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Similar to the DMA–CPMA system, eliminating multiply charged particles requires that the dae,max of the AAC at dm2,min must be smaller than the dae of particles of interest, which can be derived from dm2,min and Dfm (Eq. 28), daedm2,min,Dfm>dae,maxdm2,min,

(29) D fm > log ( 2 1 + β AAC 1 + β DMA ) log [ 2 1 + β DMA C c d m 2 , min C c d m 1 ] .

This equation describes the minimum value of Dfm to eliminate the multiple charging effect. It is clearly shown that the mobility resolution of the DMA and the relaxation time resolution of the AAC determine the limiting condition, and the resolution of the AAC is more important compared with the resolution of the DMA. The limiting condition is also related to the selected dm of the DMA but independent of the selected dae of the AAC (Fig. S1 in the Supplement). Setting the same resolutions for the DMA and AAC, particle selection is more susceptible to multiple charging effects when selecting small sizes. In Fig. 4a, the values of βDMA and βAAC are 0.1, resulting in a minimum Dfm of 1.41. This Dfm is smaller than that for most aerosols. Hence, the selected particles of the DMA–AAC are truly monodisperse, regardless of the particle morphology. However, in actual operations, a larger sample flow rate may be required to satisfy the apparatus downstream, while the maximum sheath flow rate of the classifier is restricted by the instrument design (e.g., 30 L min−1 for the DMA and 15 L min−1 for the AAC). In addition, the maximum size ranges are also restricted by the sheath flow, so in some cases, a lower sheath flow rate is required to select larger particles. When increasing βAAC to 0.3 (decreasing the resolution of the AAC) and leaving βDMA unchanged, the transfer function becomes broader (Fig. 4b). The minimum Dfm is 2.44, which indicates that the multiple charging effect exists for typical soot particles with Dfm of 2.2–2.4. The line representing soot particles overlaps with the region of doubly charged particles. Thus, reducing the resolutions of the DMA or AAC is not suggested in actual operations.

Table 2Mobility diameter, mass, aerodynamic diameter, and effective densities calculated by DMA–AAC and DMA–CPMA and the deviation between them for fresh soot particles in the size range of 80–250 nm.

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We think the transfer functions of DMA–AAC or AAC-DMA are identical, regardless of the order of the DMA and AAC. For example, we use AAC-DMA to select particles with dae of 68 nm and dm of 100 nm. In Fig. 4a, the transfer function of the AAC is the region between the horizontal lines of dae,max (75 nm) and dae,min (63 nm). The soot particle population (red line) that goes through this region will be selected by the AAC. The mobility diameter distribution of these relaxation time selected particles is around 80 to 120 nm. Then the DMA is fixed to select particles with dm of 100 nm; the particles with double charges and the same mobility (dm of 150 nm) have been excluded by the AAC. As a result, AAC-DMA select monodispersed particles with dae of 68.3 nm and dm of 100 nm. In Fig. 4b, the resolution of the AAC is lower, and the transfer function of the AAC is broader than that in Fig. 4a. The soot particle population (red line) goes through the transfer function region between the horizontal lines at dae of dae,max (50 nm) and dae,min (86 nm). The mobility diameter distribution of these relaxation-time-selected particles is very wide, from less than 80 nm to about 158 nm. Then these relaxation-time-selected particles were charged and selected by the DMA at dm of 100 nm; singly charged particles with dm of 95–106 nm and doubly charged particles with dm of 142–158 nm will be selected.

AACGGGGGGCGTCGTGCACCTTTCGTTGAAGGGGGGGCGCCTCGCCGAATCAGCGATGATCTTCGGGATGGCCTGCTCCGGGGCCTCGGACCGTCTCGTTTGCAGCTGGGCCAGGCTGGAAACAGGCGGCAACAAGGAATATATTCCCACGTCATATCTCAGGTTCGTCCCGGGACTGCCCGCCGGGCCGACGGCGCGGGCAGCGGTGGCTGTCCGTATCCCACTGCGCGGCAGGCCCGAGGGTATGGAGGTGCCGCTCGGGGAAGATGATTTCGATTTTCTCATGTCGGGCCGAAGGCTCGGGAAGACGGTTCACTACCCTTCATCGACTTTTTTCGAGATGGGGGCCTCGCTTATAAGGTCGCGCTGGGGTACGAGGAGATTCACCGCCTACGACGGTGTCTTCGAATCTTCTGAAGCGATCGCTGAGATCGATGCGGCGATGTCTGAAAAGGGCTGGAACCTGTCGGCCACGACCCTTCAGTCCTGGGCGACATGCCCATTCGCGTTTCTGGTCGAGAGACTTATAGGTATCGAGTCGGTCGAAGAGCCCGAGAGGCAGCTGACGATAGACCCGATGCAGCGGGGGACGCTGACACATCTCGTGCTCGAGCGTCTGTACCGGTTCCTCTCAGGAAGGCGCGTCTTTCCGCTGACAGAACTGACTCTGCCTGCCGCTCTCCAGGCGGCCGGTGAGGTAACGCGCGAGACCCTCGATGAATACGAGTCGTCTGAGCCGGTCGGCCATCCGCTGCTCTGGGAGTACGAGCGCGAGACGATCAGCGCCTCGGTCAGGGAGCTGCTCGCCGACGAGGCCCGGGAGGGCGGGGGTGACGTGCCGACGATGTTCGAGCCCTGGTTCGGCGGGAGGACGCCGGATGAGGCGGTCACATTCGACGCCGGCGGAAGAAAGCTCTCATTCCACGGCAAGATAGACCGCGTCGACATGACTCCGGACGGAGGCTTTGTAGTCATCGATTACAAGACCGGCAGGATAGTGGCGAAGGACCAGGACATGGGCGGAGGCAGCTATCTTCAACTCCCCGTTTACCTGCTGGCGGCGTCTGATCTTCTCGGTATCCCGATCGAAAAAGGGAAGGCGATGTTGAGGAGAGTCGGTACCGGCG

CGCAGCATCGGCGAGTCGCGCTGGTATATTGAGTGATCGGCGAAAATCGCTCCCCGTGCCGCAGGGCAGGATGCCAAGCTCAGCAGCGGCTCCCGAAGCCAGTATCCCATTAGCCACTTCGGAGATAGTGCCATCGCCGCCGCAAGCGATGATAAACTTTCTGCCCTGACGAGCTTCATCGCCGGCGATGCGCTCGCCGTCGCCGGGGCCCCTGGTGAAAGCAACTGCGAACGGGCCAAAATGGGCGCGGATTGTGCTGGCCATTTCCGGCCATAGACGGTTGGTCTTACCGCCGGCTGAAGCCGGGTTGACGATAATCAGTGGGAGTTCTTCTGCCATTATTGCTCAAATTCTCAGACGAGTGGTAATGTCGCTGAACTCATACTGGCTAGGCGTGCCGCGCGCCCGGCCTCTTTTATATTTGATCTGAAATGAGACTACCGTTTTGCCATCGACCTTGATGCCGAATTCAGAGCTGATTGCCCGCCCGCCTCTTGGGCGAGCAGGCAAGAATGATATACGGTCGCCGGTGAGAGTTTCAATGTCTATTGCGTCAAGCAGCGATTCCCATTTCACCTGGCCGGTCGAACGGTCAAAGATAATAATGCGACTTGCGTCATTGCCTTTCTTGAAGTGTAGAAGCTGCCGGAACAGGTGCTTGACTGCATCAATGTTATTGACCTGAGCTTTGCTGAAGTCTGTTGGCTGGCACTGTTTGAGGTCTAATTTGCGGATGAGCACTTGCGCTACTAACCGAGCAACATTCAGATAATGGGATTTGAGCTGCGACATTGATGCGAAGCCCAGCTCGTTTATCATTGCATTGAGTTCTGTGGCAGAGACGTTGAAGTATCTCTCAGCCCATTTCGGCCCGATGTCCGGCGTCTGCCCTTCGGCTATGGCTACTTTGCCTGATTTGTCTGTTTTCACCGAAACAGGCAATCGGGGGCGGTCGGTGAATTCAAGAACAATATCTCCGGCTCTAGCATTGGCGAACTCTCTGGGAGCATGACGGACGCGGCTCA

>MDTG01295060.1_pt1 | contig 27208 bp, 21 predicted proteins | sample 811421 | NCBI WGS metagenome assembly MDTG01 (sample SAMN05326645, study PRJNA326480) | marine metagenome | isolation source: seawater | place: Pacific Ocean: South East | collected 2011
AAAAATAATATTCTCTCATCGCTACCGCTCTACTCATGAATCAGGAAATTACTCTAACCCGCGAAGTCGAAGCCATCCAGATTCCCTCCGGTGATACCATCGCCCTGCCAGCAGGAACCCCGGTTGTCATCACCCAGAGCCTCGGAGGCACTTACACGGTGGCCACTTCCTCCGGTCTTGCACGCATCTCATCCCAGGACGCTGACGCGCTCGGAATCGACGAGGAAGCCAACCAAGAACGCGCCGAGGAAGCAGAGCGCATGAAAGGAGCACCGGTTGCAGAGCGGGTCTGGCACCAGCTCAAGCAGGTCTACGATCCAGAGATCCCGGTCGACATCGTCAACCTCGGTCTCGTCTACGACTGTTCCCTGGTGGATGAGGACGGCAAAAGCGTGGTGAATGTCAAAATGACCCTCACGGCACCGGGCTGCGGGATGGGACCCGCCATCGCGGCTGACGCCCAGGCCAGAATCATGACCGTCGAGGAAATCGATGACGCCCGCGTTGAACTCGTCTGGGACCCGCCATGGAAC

If we use the DMA–AAC, the particles are selected by the DMA first. For example, in Fig. 4b, the transfer function of the DMA is shown as two vertical regions which particles with single and double charges can penetrate. The soot particles (red line) go through it, and two populations of soot particles with mode dm of 100 and 150 nm will be selected. The corresponding dae distributions of these singly and doubly charged particles are 66–70 nm and 81–87 nm. These mobility-selected particles are selected at dae of 68.3 nm by the AAC, and the transfer function of the AAC shows that particles with dae of 50–86 nm can penetrate the region. As a result, singly charged particles with dae of 66–70 nm and doubly charged particles with dae of 81–86 nm can be selected.

As a summary, the transfer functions of DMA–AAC and AAC-DMA in a static configuration are the same, no matter the ordering of the DMA and AAC.

https://amt.copernicus.org/articles/15/3513/2022/amt-15-3513-2022-f05

Figure 5(a) Transfer functions of DMA–CPMA when selecting 80 nm and 0.16 fg particles. The following parameter set was employed for the calculations: dm1=80 nm, βDMA=0.1, m1=0.16 fg, QCPMA=0.3 L min−1 and Rm=8. The solid red line is the generated soot particle population. (b) The aerodynamic size distribution of particles classified by DMA–CPMA. The circles are data measured by AAC-CPC, and the black, green, red and blue lines are log-normally fitted distributions of bulk, singly charged, doubly charged and triply charged particle populations. (c) The contributions to light absorption of particles with single, double and triple charges calculated with Mie theory.